‘Petrified Man’ by Eudora Welty

Welty, Eudora 1939

Petrified Man by Eudora Welty, 1939

The magic trick:

Turning the characters and their exploits into grotesque myth by making the plot exist within the confines of beauty-shop conversation and gossip

There is something brilliant about this story. You truly feel like you’re reading something a little different from everything you’ve ever read before. And yet, there’s also something missing. I’m not smart enough to figure it out. Maybe it’s the odd, sexual “petrified man” references feel a little too on-the-nose. Maybe it’s the feeling that symbols and layered meanings are tossed around the story willy-nilly with no real larger theme. Still, I’ll go back to the first sentence I typed here and focus on the something brilliant.

Like Zora Neale Hurston’s “Spunk,” the story limits its worldview to the town gossip. “Spunk” centered itself at the saloon, “Petrified” at the salon. This allows us to get a heavy dose of the wonderful language employed by the local beautician and her regular clients. The technique also serves to make myth of the other characters in the story. Because they only appear in conversation, they take on larger-than-life personas. The things they do become more and more grotesque and almost cartoonish. The entire story seems to expand into exaggeration and melodramatic emotion.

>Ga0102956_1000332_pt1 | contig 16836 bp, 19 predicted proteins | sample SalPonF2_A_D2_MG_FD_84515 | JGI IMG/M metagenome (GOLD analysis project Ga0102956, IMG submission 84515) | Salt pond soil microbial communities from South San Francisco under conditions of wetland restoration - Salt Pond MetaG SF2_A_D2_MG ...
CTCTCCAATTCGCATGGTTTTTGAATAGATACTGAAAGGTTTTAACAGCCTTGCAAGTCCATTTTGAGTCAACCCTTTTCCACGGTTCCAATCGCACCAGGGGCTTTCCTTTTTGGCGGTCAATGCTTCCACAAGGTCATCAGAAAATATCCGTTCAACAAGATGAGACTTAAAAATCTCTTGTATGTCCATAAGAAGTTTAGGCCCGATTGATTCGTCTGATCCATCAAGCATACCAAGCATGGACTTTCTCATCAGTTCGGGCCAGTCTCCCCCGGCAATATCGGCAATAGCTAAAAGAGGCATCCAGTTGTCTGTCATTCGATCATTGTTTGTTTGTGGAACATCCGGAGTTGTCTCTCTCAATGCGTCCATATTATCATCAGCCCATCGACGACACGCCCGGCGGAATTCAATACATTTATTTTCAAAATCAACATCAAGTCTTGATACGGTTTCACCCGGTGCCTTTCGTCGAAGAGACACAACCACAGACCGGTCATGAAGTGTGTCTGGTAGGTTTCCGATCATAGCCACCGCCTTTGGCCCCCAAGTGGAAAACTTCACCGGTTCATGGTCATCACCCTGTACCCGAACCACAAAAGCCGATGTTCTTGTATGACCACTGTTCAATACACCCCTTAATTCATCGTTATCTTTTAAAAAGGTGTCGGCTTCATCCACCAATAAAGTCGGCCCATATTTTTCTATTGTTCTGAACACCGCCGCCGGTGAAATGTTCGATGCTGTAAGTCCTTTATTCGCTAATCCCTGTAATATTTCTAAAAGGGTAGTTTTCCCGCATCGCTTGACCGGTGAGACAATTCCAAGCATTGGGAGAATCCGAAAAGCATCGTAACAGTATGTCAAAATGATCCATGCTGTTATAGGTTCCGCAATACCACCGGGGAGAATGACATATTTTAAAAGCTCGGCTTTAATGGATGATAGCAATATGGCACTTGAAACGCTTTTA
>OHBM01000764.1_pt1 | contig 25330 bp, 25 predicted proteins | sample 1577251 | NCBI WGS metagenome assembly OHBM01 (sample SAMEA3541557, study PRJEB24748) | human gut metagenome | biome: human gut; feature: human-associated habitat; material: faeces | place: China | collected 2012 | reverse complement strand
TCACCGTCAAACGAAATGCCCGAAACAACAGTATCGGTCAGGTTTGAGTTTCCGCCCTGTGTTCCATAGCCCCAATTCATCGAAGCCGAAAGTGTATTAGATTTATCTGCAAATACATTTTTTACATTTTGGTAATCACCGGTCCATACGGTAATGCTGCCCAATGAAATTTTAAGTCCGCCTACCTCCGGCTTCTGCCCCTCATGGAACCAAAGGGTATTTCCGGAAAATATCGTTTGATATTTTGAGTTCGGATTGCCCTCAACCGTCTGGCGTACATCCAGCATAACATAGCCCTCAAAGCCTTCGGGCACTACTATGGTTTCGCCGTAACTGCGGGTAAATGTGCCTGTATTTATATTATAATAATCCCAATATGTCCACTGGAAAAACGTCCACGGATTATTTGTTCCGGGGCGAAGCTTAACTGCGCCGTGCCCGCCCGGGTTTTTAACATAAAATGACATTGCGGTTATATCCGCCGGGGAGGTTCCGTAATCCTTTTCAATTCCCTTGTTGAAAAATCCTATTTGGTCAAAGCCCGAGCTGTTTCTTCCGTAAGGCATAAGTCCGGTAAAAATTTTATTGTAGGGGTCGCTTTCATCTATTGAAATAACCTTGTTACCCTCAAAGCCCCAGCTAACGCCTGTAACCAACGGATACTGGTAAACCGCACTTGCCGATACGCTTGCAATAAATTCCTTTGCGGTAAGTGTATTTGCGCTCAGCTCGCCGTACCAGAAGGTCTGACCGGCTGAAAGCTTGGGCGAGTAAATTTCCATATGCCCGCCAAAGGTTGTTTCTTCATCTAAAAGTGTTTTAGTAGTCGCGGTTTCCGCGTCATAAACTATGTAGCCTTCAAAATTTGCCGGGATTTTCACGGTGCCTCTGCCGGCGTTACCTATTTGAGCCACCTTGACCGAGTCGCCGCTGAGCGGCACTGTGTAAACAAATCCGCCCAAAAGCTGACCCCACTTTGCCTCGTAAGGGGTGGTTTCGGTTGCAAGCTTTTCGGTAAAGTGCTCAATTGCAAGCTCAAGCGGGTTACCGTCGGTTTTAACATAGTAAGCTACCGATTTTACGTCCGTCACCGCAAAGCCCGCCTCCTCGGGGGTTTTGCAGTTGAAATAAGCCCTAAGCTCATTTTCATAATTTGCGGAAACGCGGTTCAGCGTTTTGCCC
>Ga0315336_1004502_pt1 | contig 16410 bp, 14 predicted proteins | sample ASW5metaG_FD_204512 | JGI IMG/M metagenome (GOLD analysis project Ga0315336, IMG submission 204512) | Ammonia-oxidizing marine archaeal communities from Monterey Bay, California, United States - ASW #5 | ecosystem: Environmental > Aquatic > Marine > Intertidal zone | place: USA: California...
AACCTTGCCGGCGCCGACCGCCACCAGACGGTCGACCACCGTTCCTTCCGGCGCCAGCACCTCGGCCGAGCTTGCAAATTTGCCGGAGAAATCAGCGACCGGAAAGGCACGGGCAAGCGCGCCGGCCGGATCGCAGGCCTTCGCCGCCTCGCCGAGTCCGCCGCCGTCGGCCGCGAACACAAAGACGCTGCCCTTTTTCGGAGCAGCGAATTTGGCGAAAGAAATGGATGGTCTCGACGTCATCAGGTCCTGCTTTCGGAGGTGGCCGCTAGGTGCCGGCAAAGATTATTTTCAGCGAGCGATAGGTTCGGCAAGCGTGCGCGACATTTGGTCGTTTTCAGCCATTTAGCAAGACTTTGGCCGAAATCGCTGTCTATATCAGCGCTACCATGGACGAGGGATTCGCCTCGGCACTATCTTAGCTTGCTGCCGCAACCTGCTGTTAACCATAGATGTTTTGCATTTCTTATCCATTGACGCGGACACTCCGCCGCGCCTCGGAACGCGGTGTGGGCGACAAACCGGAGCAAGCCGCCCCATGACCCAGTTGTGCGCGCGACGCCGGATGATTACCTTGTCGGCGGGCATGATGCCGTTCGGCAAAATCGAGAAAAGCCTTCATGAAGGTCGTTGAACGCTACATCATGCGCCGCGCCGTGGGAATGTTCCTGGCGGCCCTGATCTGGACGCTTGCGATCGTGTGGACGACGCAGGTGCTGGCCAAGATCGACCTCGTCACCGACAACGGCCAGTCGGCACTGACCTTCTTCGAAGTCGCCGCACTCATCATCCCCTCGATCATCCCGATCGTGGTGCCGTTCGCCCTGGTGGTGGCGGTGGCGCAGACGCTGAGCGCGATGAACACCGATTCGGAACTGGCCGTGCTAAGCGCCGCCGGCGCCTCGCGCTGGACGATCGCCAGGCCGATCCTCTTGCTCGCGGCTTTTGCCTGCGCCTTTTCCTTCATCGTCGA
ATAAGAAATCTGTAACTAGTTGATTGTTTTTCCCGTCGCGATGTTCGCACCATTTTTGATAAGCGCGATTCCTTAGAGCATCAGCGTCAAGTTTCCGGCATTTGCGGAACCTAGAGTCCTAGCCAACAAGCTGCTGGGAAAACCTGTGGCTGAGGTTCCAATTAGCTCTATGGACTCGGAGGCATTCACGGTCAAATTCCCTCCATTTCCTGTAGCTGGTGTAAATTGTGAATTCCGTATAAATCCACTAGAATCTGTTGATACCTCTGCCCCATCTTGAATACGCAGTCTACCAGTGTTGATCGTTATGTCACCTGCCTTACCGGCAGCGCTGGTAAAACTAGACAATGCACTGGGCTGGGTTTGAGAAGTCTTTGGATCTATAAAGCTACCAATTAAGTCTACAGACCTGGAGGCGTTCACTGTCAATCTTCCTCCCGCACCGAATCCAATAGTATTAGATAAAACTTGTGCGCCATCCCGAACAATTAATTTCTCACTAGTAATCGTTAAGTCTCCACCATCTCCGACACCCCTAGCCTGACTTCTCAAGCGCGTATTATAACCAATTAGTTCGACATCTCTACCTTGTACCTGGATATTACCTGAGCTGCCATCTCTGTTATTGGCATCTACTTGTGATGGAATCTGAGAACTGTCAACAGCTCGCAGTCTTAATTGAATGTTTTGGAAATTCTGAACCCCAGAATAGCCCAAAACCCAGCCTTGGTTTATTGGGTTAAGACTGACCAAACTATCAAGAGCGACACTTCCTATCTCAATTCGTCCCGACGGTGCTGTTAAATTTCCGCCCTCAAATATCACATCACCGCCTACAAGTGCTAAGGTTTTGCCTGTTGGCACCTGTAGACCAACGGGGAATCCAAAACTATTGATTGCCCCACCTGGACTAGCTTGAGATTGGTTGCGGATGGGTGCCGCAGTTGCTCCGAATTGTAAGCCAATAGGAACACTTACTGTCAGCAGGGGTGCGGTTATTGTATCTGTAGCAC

It’s a weird one – almost trippy in a 1930s small-town Mississippi kind of way. And that’s quite a trick on Welty’s part.

The selection:

“Aw. Well, honey, talkin’ about bein’ pregnant an’ all, you ought to see those twins in a bottle, you really owe it to yourself.”

“What twins?” asked Mrs. Fletcher out of the side of her mouth.

“Well, honey, they got these two twins in a bottle, see? Born joined plumb together—dead a course.” Leota dropped her voice into a soft lyrical hum. “They was about this long—pardon—must of been full time, all right, wouldn’t you say?—an’ they had these two heads an’ two faces an’ four arms an’ four legs, all kind of joined here. See, this face looked this-a-way, and the other face looked that-a-way, over their shoulder, see. Kinda pathetic.”

“Glah!” said Mrs. Fletcher disapprovingly.

“Well, ugly? Honey, I mean to tell you—their parents was first cousins and all like that. Billy Boy, git me a fresh towel from off Teeny’s stack—this ‘n’s wringin’ wet—an’ quit ticklin’ my ankles with that curler. I declare! He don’t miss nothin’.”

“Me and Mr. Fletcher aren’t one speck of kin, or he could never of had me,” said Mrs. Fletcher placidly.


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